This was a wicked solve in several spots. Had a much rougher time than you did, but that's why these things are subjective, and just one reason for lively discussion here.

Also entered LSD at first for HAJ, before realizing where I had tripped up. Won't catalog the rest of my errors on this one that I had to spackle up, as I'll run out of space and bore the daylights out of the readership; but it was a whole bunch ;).

tptsteve 9:12 AM  

A[fill in the blank]m- great write up. Happy birthday, very belatedly.

Had to slog away at this bit by bit to finish, but I enjoyed it. For me, the triad of answer and clues at 32D and 36D of stick/gore/gut had me looking for dirk.

Manumit??!! HUH? I'm glad the acrosses were there because that was way outside the box. Same with decocts, another wtf moment for me.

Have a great weekend all.

etrad- shorting a stock deal

mmorgan 9:12 AM  

Uncle.

Not sure why, but this one killed me -- and I was having a great week so far... ;-(

Great write-up, Andrea! And thanks for the Richie Havens clip -- I was there and remember it vividly! (He was actually one of the few acts I saw -- too much rain and mud.)

Joon 9:18 AM  

i see it's open mike night again. happy birthweek, andrea!

ArtLvr 9:39 AM  

Congrats to Scott and Will for Friday's felicitous scrabbly puzzle that Andrea was seeking, and to Acme -- Happy Birthmonth again.

I too began with I QUIT and QUIRKY, put in the KLATSCH early on as well as DECOCTS (sort of daring them both to stand up: they did!) Loved the WAXEN statues à la Madame Tussauds. (No, that doesn't take an aspostrophe.)

It all went more easily than I expected at the start, though I'm not sure if RINGS would be equipment near horses -- is this a circus or a gym? Or how ETHAN is a brand? Red A wasn't going to fit...

TGIF, though I wonder what knotty offering will appear tomorrow!

∑;)

Kurt 9:43 AM  

Great write-up Andrea. And Happy Birthday.

I bit on I ME MINE and had DETECTS for DECOCTS. The crosses are a little off but not enought to make me redo them....SET and HUME, instead of SAC and HUGO.

Oh well. It was a fun puzzle. And mistakes every now and again are good for the soul ... I guess.

Good weekend everybody.

Anonymous 9:57 AM  

Congratulations to Roxy Music for getting out of the shadow of Crossword Hall of Famer Brian Eno -- finally getting the whole band in there!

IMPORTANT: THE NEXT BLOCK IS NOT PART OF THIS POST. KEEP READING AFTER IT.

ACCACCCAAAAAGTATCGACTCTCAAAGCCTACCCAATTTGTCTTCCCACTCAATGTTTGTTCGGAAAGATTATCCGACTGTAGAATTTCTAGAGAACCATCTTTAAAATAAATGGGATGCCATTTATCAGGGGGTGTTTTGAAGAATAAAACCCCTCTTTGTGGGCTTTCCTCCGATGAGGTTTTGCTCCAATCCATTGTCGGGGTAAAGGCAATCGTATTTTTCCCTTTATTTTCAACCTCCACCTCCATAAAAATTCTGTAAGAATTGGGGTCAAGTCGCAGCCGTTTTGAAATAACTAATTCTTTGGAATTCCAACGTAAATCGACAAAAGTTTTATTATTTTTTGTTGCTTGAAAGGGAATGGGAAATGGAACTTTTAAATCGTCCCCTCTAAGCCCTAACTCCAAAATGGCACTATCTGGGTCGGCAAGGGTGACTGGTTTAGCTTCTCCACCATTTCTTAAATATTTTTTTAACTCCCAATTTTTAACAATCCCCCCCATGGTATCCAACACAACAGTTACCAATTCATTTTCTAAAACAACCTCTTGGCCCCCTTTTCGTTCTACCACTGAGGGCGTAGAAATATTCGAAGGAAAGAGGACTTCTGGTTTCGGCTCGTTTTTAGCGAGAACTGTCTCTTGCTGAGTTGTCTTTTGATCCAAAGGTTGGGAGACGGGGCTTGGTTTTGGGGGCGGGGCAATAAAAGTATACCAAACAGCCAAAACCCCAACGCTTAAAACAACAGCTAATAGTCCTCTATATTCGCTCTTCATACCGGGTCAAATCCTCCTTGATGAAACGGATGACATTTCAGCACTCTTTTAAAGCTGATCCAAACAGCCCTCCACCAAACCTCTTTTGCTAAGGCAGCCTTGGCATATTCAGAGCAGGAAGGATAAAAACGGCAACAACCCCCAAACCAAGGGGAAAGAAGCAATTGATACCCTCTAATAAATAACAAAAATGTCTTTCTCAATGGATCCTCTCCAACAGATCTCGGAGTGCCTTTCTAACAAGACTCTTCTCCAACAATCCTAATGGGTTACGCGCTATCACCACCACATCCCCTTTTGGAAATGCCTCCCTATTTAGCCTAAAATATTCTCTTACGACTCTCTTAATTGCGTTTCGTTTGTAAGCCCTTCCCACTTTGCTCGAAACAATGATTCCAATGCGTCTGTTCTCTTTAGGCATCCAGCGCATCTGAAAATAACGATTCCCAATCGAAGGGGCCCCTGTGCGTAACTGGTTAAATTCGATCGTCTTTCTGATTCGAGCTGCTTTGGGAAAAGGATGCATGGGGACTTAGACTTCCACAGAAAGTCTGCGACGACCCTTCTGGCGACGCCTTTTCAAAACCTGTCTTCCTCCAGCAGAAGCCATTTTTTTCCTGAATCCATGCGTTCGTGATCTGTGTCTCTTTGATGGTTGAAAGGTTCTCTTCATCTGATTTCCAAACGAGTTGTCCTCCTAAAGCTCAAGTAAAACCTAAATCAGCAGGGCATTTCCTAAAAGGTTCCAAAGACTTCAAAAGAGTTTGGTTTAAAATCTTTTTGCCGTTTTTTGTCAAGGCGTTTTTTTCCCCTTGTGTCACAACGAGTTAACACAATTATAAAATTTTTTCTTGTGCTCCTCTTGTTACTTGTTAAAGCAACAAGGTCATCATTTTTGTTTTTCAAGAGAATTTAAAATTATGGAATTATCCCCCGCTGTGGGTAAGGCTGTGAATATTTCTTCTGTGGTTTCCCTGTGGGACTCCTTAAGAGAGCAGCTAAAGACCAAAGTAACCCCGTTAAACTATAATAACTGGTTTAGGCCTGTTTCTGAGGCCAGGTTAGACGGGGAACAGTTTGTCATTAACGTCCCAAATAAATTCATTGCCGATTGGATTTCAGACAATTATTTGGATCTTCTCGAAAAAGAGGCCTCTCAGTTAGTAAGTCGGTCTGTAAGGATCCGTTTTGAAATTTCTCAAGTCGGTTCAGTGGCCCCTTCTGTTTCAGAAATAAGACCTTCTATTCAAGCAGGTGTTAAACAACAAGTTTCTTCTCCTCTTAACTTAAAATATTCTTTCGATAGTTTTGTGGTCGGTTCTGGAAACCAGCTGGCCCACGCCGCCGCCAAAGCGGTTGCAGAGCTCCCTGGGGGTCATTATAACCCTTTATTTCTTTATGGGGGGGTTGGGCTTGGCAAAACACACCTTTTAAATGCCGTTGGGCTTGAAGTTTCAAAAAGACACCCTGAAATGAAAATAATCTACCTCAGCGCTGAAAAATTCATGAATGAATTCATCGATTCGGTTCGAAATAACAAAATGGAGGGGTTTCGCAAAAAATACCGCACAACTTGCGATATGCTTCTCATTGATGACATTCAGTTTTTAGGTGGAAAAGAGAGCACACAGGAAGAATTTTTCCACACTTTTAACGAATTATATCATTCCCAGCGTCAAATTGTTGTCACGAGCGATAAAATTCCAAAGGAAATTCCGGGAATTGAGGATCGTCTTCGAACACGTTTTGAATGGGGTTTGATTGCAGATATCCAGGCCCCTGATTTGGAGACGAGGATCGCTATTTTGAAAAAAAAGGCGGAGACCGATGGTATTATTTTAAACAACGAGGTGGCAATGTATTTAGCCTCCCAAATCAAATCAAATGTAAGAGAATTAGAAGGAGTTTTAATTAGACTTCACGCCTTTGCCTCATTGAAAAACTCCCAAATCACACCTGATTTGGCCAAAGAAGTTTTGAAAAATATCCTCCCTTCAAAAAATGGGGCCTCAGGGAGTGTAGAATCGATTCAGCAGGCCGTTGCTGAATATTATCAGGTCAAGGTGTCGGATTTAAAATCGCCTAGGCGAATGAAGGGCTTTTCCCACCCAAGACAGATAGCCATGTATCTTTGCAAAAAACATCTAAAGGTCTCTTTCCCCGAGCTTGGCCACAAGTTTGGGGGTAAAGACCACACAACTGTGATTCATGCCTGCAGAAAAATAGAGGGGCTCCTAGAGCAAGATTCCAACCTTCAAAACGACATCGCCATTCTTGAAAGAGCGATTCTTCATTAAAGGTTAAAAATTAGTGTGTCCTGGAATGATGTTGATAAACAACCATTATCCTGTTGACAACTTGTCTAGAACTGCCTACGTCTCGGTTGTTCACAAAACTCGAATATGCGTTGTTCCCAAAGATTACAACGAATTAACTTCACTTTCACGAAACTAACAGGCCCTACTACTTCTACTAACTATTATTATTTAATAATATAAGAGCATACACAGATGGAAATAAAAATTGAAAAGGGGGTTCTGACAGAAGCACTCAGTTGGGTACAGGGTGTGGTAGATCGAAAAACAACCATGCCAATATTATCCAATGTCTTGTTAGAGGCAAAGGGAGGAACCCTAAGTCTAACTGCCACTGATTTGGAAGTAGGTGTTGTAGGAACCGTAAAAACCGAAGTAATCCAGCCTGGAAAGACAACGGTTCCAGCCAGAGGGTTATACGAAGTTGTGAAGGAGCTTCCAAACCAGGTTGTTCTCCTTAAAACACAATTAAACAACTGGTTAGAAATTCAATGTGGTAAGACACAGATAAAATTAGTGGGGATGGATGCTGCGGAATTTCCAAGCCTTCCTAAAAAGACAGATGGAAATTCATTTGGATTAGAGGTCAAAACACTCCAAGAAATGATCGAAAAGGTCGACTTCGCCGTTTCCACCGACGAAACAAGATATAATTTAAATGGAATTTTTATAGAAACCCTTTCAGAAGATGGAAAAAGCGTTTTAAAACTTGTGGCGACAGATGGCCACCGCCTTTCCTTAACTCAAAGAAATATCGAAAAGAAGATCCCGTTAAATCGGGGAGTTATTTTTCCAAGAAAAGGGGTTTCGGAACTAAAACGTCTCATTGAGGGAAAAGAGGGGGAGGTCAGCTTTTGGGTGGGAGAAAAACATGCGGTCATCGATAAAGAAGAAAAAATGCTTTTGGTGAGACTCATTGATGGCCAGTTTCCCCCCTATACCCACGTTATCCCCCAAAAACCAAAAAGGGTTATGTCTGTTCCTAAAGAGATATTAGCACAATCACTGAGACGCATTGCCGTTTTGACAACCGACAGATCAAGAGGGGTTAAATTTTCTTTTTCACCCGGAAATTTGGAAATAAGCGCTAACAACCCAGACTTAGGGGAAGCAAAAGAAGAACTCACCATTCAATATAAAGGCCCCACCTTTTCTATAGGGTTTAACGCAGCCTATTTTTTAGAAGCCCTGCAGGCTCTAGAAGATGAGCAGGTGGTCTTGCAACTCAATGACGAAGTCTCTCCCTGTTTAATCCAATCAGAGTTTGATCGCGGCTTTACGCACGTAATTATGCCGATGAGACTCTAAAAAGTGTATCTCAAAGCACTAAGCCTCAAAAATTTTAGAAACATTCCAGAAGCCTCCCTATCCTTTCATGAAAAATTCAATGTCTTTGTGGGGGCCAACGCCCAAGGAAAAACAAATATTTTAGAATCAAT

PuzzleNut 10:09 AM  

WOW - Easy-Medium?? This one ate my lunch. What I did get took forever, but eventually threw in the towel on the SE.
I've read Harry Potter with all my kids, so JKR was a big gimme (about the only one).
Finished the NW scratching my head on MANUMIT, but it seemed it had to be right.
Slowed down in the SW with redlINED for EXAMINED. Had otS for HRS in the NE, but had a vague recollection of SILVA, which led me to INVADERS and TEAseTS. Loved the IQUIT clue, which finally opened up the corner for good.
(Reminds me of one of my favorite George Carlin lines - Suicide is man's way of telling God - "You can't fire me, I quit".)
In the SE, started with NOTnow for NOTIME and then changed it when I liked NOTnow for the down answer. Never fixed the down to NOTYET, so that remained a mess. Had Dhow for DORY and IMEMINE for IMAGINE (like Andrea, I also remebered that from earlier in the week, but I decided to stick with it.) Inspite of having ARFS, MAH and MISUSE all correct, there were just too many problems down there to complete. Even seeing the completed puzzle, I don't think I could have ever finished.

Anonymous 10:12 AM  

Could someone please explain how "Row Announcement" is ITSON? Feelling a little dense here. Thanks!

Anonymous 10:16 AM  

ROW = a fight. So, "It's on" as in "Bring it on."

Ulrich 10:17 AM  

I woke up in good spirits on account of the gorgeous weather here in CT--reading acme's write-up turned them even higher. Hilarious indeed.

Plus, the puzzle had a shout-out to me home town! Now comes the downer: Have to put a second layer of compound over drywall tape, and I'm not good at it--life is not fair...

Glitch 10:18 AM  

@ArtLvr

Many analysts of Hawthorne's "Ethan Brand" have agreed that the story is a cautionary tale about Hawthorne's Unpardonable Sin, divorcing one's head from ...

@Anon 10:12a

Think ROW as in Rowdy.

@mmorgan

I thought that was you (I was there too). I was the one in the tee shirt, remember me?? :)

.../Glitch

No BS 10:22 AM  

Wonderful puzzle, sparkling commentary! Note that saltpeter is also said to have decoct many a hunk! Rumored to be a kind of "tool softener."